Regardless of whether you stay home to work or travel as far away from home as you can get, taking a year to step onto the less beaten path pays off. I am thankful and blessed to be so supported and loved through that crazy, wonderful year. I hope that you can take this opportunity to explore something you never thought possible and continue to think outside of the box!

If you have any questions or concerns regarding taking a gap year or just want to share your sick stories from your year off, comment below or send me a message (I will forever be obsessed with gap year stories)!

Some of my favorite gap year organizations:

Holly Bull’s Center for Interim Programs- Holly works with you to plan your year, provides you with suitable programs, connects you with past alumni, and is there to help and support you through all of your future travels. I highly recommend having a consultation with her!

Other GREAT travel programs:

Youth International

Carpe Diem

Rustic Pathways

Where There Be Dragons

NOLS

Some of my cool gap year friends who helped me write this article!

Griffin teaching in a rural school in Northern India.

"Nothing exists other than the present, and thus you do nothing now you are unlikely to do anything later.”



Sam doing his thing in the Southern Islands of Thailand!

“Being able to travel is the best thing out there.”

Ari fighting to save the work through her activism work in Paris!

“It’s going to be hard and scary, but that’s the point, and it is so so worth it.”


Rachel spending time in Swaziland, Africa!

“Go travel the world, gain people skills, mature, and live life to the fullest (with a goal set in mind, that is)”.

Katherine getting comfortable in her home stay in Nepal.

“If you yearn for the thing, and the thing is positive, make it happen—don’t get hung up on the road blocks.”



Anna exploring the streets of Costa Rica.

"I guess this year really made me realize how freaking cool I am."

Thanks for reading!

All photo credits go to the talented Sam Von Mettenheim.

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9 Things That Happen When A Walt Disney World Cast Member Visits Disneyland

I traveled from the most magical place on earth to the happiest place on earth.

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As a cast member, you can get free entry to the Disney theme parks. So why not make use of your tickets to head over to Disneyland to see where all the magic originated?

1. Freak out about the history.

Walt Disney LITERALLY walked these grounds. Not that you're freaking out or anything, but you are. Let's talk about Main Street, Sleeping Beauty Castle, Pirates of the Caribbean, and more. Walt Disney literally had a hand in all of it. This is the original park where all the magic was designed and created and you can't help but geek out.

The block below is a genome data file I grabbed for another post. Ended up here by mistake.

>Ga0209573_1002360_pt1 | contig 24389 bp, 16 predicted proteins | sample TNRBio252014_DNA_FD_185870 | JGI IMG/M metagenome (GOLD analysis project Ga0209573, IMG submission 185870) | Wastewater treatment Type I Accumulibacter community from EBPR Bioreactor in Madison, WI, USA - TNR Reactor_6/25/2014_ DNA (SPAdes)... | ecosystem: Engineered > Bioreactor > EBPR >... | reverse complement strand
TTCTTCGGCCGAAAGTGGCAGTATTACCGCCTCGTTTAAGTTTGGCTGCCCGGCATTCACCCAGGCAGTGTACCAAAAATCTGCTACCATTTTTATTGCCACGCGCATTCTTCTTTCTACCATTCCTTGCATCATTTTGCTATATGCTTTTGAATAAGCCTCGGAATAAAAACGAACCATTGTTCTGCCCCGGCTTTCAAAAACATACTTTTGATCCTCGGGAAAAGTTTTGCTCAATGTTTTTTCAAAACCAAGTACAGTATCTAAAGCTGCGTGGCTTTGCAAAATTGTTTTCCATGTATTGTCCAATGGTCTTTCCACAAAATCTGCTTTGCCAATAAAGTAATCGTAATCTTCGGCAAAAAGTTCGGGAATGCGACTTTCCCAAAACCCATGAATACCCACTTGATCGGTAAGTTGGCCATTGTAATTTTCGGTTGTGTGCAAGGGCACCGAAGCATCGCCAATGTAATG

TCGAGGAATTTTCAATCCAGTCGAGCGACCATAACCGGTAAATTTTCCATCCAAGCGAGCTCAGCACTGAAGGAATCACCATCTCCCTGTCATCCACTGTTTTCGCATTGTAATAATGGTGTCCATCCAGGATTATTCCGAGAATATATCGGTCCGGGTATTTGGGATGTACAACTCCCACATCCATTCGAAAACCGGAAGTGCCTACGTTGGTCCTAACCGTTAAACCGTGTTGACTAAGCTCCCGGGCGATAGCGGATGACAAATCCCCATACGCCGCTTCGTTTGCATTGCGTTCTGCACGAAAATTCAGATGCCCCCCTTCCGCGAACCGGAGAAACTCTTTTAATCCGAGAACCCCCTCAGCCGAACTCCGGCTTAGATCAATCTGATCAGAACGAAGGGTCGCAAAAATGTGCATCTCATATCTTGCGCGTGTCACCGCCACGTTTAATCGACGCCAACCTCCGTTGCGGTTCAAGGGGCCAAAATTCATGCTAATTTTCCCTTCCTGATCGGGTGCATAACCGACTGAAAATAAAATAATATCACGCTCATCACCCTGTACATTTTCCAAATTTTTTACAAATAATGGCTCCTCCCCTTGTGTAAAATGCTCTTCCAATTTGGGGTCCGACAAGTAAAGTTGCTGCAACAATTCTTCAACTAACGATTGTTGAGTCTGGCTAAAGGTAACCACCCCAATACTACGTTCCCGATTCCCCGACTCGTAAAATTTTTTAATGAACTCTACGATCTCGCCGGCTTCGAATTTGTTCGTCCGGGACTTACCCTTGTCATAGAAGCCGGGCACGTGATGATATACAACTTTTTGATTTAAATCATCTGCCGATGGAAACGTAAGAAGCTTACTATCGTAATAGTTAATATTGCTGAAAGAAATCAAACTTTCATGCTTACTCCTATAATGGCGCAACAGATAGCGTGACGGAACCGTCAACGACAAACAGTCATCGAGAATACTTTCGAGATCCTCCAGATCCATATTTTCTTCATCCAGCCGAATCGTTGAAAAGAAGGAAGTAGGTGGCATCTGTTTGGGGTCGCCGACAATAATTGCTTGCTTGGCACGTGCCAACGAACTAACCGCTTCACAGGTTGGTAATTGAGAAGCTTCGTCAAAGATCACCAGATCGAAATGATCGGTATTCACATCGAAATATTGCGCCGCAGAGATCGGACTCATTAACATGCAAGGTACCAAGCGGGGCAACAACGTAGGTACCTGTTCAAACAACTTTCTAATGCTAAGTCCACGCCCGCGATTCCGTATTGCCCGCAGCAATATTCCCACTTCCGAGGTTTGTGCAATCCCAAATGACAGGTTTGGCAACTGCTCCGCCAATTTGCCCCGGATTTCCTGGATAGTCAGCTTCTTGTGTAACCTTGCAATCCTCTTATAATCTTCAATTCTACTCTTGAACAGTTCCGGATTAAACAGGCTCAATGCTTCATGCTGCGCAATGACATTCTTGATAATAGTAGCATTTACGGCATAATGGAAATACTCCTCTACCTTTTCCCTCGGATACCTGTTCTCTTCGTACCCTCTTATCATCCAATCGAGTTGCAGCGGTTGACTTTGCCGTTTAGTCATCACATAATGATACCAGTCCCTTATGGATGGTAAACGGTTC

2. Compare the attractions.

They're the same, but they are also different. Let's talk about the facade of The Haunted Mansion. Loving it in New Orleans Square! Thunder Mountain: the same but mirror opposites. Space Mountain you have a riding buddy, but on Splash Mountain you don't. As a Cast Member, you notice all these small differences and can't help but geek out a little when you notice things you like better.

3. Admire the costumes.

They're SO CUTE! When you get used to seeing and wearing the same costumes all the time it is really cool to freak out over the new and unseen ones from a new land.

4. Appreciate the additional discounts.

Food. All the food. I feel like a VIP with all these food discounts!

5. Run back and forth between the parks...because you CAN!

You can get from California Adventure to Disneyland in about one minute! It's so close! What a dream! No busses, no monorail. It's just so convenient! You can hop back and forth all day without losing much time at all!

6. New Orleans Square.

Let's talk about how cool this land is! Walt Disney World is TRUELY missing out here. Without a doubt this is my favorite land in all of the Disney theme parks! I love that the Haunted Mansion is here. I LOVE the Mickey shaped beignets. The shopping is super cute. And you cannot forget about the Blue Bayou inside Pirates of the Caribbean.

7. Test Track<<Radiator Springs Racers.

Beth Monnig

There's literally no contest here. After riding Radiator Springs Racers you'll never care about riding Test Track again. The story is just so immersive on Racers. And you actually are racing someone. It's so cute you could just ride over and over again.

8. Suddenly discover that Disney World is massive in comparison.

Walt Disney World is SO BIG! It really is its own world in comparison to Disneyland. Also, let's talk about the fact that Disneyland is literally right in the middle of LA. There has to be something said for the fact that Walt Disney World is all on its own. The experience is a bit more immersive in that way in Florida.

9. Plan your next trip back.

Beth Monnig

Seriously though. The trip is just so short, even when you spend a couple of days at Disneyland. Despite its smaller size, there is still so much to see and do that you feel like your trip is inevitably too short no matter how long your stay is. The only thing to do is brainstorm to start planning your next trip out!